Initial clinical experience with frameless radiosurgery for patients with intracranial metastases

University of Iowa, Iowa City, Iowa, United States
International Journal of Radiation OncologyBiologyPhysics (Impact Factor: 4.18). 04/2005; 61(5):1467-72. DOI: 10.1016/j.ijrobp.2004.08.021
Source: PubMed

ABSTRACT To review the initial clinical experience with frameless stereotactic radiosurgery (SRS) for treating intracranial metastatic disease.
Sixty-four patients received frameless SRS for intracranial metastatic disease. Minimum follow-up was 6 months with none lost to follow-up. Patients had a median of 2 metastases and a maximum of 4. The median number of isocenters was 2 with median arcs of 10 and median dose of 17.5 Gy. Thirteen patients were treated for progressive/recurrent disease after surgical resection or whole brain radiotherapy (WBRT). Fifty-one patients were treated with frameless SRS as an an adjunct to initial treatment. Of the total treated, 17 were treated with SRS alone, 20 were treated with WBRT plus SRS, 16 were treated with surgical resection plus SRS, and the remaining 11 were treated with surgical resection plus WBRT plus SRS.
With a median actuarial follow-up period of 8.2 months, ultimate local control was 88%. The median time to progression was 8.1 months. The median overall survival was 8.7 months. Of the 17 patients treated with SRS alone, 86% had ultimate local control with mean overall survival of 7.1 months. Of the 13 patients who received surgical resection plus SRS without WBRT as primary treatment, there was 85% ultimate local control with an overall survival of 10.3 months. Three patients treated with initial surgery alone had recurrence treated with SRS 2-3 months after resection. All these patients obtained local control and median survival was >10 months. Of the 13 patients who received WBRT followed by SRS as boost treatment, 92% had local control and mean overall survival was 7.3 months. Of 7 patients who received SRS after recurrence after WBRT, 100% had local control with median survival of 8.2 months. For 8 patients who received surgery followed by WBRT and SRS, local control was 50%; however, ultimate intracranial control was achieved in 7 of 8 patients with repeat SRS and surgical resection. The overall survival in this group of patients was 14.7 months. No patient had a serious (Grade 3 or higher) complication requiring intervention.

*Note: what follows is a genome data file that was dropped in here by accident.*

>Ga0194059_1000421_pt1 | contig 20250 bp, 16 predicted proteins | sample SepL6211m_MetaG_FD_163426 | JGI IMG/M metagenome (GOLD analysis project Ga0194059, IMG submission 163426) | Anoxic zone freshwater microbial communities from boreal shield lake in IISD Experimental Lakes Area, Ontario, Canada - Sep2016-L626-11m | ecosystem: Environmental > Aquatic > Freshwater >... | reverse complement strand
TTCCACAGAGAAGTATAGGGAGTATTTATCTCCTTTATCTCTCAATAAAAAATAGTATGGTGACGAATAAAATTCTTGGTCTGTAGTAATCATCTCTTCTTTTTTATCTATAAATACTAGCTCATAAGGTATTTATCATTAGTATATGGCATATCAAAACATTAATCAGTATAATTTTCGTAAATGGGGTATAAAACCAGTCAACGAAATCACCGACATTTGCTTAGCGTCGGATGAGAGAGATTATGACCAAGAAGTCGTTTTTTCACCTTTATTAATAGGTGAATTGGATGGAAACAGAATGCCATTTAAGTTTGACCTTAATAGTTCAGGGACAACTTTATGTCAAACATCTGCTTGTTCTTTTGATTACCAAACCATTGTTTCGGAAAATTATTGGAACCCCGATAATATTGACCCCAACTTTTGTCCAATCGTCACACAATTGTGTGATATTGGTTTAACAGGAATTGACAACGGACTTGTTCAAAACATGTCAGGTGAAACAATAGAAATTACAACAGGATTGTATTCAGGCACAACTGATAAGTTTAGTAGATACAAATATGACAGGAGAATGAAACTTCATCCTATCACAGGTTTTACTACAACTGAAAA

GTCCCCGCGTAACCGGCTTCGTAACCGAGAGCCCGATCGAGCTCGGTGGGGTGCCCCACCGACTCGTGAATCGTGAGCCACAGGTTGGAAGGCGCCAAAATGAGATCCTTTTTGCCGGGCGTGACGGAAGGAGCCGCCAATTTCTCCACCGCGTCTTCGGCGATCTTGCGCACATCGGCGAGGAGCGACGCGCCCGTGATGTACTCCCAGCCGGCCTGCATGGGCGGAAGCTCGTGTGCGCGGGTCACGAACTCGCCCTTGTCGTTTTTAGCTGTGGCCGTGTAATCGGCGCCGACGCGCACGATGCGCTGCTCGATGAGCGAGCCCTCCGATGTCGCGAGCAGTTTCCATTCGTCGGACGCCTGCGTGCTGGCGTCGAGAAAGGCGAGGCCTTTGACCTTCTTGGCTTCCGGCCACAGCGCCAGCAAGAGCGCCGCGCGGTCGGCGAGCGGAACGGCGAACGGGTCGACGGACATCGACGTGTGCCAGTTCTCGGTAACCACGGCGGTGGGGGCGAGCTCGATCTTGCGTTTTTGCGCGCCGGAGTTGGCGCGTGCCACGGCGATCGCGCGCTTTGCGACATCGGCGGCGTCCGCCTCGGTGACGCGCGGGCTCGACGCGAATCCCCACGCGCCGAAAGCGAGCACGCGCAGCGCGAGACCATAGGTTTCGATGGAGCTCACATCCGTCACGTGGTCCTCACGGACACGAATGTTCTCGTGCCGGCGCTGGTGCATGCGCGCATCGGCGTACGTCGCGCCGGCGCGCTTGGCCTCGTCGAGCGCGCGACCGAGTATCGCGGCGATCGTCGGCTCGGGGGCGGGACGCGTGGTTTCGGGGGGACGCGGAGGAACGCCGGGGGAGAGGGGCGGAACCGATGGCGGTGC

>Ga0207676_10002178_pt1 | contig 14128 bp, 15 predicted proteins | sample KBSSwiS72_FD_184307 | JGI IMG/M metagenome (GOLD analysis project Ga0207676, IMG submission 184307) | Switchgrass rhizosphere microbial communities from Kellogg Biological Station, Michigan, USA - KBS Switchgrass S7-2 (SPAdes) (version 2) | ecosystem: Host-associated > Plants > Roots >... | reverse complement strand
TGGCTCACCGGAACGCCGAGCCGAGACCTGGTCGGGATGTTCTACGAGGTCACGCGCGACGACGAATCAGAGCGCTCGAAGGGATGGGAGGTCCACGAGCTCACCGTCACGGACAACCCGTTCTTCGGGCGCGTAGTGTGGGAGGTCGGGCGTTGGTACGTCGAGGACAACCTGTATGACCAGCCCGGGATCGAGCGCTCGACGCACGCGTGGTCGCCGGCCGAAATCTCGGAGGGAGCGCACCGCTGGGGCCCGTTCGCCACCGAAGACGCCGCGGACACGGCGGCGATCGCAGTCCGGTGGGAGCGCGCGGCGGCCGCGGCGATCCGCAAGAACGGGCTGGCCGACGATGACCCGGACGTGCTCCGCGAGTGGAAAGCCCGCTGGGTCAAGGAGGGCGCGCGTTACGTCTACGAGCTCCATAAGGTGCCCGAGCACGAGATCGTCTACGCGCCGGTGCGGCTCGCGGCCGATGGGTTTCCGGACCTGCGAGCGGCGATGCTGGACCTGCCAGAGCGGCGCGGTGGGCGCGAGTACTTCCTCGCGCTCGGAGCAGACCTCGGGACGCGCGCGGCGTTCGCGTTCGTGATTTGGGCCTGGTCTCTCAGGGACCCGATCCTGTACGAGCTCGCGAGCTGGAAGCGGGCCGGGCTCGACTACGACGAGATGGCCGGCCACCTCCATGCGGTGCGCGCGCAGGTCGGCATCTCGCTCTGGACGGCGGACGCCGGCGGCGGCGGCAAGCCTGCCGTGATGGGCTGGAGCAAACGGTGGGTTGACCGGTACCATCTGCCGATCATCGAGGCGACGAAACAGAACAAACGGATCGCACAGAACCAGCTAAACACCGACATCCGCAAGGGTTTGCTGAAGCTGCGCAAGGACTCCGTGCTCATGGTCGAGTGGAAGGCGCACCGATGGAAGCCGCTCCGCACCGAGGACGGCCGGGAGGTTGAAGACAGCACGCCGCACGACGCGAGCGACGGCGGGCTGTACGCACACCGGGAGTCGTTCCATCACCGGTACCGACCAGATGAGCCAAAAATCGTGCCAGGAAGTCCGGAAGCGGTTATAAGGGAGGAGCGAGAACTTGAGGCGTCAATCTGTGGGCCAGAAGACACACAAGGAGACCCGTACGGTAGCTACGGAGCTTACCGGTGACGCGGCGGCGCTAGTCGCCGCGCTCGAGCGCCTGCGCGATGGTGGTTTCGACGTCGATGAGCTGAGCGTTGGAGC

Frameless optically guided radiosurgery is less invasive, can be performed as a standard radiotherapy-based simulation procedure, and maintains submillimetric accuracy. Our initial results with frameless SRS for metastatic disease suggest survival times and local control (88%) eqiuvalent to frame-based methodologies. Practical noninvasive delivery makes treatment and potential retreatment to avoid WBRT more feasible.

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